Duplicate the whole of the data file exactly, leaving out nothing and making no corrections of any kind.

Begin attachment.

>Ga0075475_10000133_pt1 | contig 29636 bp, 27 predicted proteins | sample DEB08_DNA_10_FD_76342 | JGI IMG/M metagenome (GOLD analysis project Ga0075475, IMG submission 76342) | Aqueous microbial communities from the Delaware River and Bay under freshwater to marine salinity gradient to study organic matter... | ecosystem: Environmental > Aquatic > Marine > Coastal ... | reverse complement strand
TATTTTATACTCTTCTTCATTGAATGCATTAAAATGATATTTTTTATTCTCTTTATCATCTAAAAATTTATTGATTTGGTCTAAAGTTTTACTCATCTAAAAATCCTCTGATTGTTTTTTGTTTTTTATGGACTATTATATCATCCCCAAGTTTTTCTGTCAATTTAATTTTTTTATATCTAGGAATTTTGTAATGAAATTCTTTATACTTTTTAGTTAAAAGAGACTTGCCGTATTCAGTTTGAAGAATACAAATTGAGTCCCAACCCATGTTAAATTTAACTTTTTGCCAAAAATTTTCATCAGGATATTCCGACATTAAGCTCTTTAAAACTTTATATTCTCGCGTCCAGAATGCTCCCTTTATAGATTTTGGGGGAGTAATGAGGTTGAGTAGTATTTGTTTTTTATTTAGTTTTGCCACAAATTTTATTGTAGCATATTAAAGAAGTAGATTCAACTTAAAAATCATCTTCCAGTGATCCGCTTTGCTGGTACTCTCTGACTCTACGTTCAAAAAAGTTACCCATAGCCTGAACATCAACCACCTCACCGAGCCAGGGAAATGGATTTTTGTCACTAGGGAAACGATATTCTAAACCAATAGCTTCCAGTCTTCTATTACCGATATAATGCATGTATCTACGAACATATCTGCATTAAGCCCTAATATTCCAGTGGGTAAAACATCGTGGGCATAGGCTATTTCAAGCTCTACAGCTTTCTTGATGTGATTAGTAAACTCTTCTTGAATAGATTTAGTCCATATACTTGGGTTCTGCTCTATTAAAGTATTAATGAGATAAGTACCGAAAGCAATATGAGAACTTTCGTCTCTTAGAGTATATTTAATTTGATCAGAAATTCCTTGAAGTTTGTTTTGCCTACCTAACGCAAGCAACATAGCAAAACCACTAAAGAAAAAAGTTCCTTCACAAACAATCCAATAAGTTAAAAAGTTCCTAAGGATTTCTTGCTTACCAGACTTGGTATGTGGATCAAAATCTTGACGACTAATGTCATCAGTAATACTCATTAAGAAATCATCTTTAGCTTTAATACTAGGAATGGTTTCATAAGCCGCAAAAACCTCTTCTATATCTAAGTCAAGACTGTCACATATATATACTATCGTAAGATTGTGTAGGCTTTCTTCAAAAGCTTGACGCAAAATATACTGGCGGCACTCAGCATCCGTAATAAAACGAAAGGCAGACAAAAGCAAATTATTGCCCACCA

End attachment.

>Ga0075475_10000133_pt1 | contig 29636 bp, 27 predicted proteins | sample DEB08_DNA_10_FD_76342 | JGI IMG/M metagenome (GOLD analysis project Ga0075475, IMG submission 76342) | Aqueous microbial communities from the Delaware River and Bay under freshwater to marine salinity gradient to study organic matter... | ecosystem: Environmental > Aquatic > Marine > Coastal ... | reverse complement strand
TATTTTATACTCTTCTTCATTGAATGCATTAAAATGATATTTTTTATTCTCTTTATCATCTAAAAATTTATTGATTTGGTCTAAAGTTTTACTCATCTAAAAATCCTCTGATTGTTTTTTGTTTTTTATGGACTATTATATCATCCCCAAGTTTTTCTGTCAATTTAATTTTTTTATATCTAGGAATTTTGTAATGAAATTCTTTATACTTTTTAGTTAAAAGAGACTTGCCGTATTCAGTTTGAAGAATACAAATTGAGTCCCAACCCATGTTAAATTTAACTTTTTGCCAAAAATTTTCATCAGGATATTCCGACATTAAGCTCTTTAAAACTTTATATTCTCGCGTCCAGAATGCTCCCTTTATAGATTTTGGGGGAGTAATGAGGTTGAGTAGTATTTGTTTTTTATTTAGTTTTGCCACAAATTTTATTGTAGCATATTAAAGAAGTAGATTCAACTTAAAAATCATCTTCCAGTGATCCGCTTTGCTGGTACTCTCTGACTCTACGTTCAAAAAAGTTACCCATAGCCTGAACATCAACCACCTCACCGAGCCAGGGAAATGGATTTTTGTCACTAGGGAAACGATATTCTAAACCAATAGCTTCCAGTCTTCTATTACCGATATAATGCATGTATCTACGAACATATCTGCATTAAGCCCTAATATTCCAGTGGGTAAAACATCGTGGGCATAGGCTATTTCAAGCTCTACAGCTTTCTTGATGTGATTAGTAAACTCTTCTTGAATAGATTTAGTCCATATACTTGGGTTCTGCTCTATTAAAGTATTAATGAGATAAGTACCGAAAGCAATATGAGAACTTTCGTCTCTTAGAGTATATTTAATTTGATCAGAAATTCCTTGAAGTTTGTTTTGCCTACCTAACGCAAGCAACATAGCAAAACCACTAAAGAAAAAAGTTCCTTCACAAACAATCCAATAAGTTAAAAAGTTCCTAAGGATTTCTTGCTTACCAGACTTGGTATGTGGATCAAAATCTTGACGACTAATGTCATCAGTAATACTCATTAAGAAATCATCTTTAGCTTTAATACTAGGAATGGTTTCATAAGCCGCAAAAACCTCTTCTATATCTAAGTCAAGACTGTCACATATATATACTATCGTAAGATTGTGTAGGCTTTCTTCAAAAGCTTGACGCAAAATATACTGGCGGCACTCAGCATCCGTAATAAAACGAAAGGCAGACAAAAGCAAATTATTGCCCACCA